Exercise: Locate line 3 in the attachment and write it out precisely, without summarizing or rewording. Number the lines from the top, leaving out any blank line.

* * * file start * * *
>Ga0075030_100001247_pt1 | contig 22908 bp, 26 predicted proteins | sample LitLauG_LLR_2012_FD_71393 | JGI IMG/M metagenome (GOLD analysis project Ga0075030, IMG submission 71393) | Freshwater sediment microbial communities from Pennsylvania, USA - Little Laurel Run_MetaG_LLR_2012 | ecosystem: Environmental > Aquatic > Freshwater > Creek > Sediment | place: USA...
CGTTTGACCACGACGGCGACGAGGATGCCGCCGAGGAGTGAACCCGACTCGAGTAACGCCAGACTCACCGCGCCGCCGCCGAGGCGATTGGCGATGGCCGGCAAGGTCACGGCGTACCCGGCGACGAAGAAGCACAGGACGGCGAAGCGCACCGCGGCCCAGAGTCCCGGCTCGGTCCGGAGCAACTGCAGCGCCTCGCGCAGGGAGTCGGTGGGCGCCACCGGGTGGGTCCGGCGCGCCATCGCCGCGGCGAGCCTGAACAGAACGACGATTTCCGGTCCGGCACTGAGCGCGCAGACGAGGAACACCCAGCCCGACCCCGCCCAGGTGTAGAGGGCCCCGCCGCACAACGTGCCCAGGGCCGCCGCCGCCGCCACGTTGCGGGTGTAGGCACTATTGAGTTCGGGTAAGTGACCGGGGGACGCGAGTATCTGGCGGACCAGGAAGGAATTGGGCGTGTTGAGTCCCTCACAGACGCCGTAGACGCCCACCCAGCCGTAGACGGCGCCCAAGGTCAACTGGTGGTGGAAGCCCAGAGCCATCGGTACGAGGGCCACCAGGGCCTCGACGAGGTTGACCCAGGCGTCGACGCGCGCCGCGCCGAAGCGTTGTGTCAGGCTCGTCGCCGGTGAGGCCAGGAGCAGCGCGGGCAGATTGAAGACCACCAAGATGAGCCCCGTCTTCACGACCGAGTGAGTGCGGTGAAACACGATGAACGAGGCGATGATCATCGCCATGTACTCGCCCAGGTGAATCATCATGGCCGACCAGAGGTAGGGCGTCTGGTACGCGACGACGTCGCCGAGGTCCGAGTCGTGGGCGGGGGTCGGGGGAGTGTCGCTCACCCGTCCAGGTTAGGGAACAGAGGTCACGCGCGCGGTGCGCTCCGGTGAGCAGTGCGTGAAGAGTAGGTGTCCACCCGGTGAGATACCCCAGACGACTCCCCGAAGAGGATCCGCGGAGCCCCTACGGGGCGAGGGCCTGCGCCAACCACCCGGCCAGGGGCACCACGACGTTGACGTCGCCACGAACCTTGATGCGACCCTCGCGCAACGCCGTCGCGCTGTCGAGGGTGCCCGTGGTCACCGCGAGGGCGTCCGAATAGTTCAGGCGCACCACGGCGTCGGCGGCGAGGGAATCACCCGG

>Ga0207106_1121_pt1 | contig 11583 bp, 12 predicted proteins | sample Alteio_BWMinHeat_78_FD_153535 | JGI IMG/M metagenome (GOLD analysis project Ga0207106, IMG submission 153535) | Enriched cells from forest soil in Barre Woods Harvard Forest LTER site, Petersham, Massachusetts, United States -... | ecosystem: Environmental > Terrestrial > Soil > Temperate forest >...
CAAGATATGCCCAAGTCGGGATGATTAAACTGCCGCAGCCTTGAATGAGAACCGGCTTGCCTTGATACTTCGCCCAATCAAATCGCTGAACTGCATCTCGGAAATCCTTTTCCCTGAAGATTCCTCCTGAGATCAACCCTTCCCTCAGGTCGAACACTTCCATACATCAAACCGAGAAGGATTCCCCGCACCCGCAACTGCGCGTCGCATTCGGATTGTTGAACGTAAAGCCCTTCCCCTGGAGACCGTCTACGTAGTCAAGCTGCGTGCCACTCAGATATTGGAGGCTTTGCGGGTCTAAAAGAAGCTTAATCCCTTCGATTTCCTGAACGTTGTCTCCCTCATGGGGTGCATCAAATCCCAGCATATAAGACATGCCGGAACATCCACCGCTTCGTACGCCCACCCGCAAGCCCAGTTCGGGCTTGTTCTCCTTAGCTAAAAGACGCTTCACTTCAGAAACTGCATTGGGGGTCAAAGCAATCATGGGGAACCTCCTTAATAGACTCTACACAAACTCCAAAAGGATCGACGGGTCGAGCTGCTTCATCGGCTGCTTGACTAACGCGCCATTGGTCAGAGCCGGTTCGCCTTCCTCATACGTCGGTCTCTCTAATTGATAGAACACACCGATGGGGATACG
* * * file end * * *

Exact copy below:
>Ga0207106_1121_pt1 | contig 11583 bp, 12 predicted proteins | sample Alteio_BWMinHeat_78_FD_153535 | JGI IMG/M metagenome (GOLD analysis project Ga0207106, IMG submission 153535) | Enriched cells from forest soil in Barre Woods Harvard Forest LTER site, Petersham, Massachusetts, United States -... | ecosystem: Environmental > Terrestrial > Soil > Temperate forest >...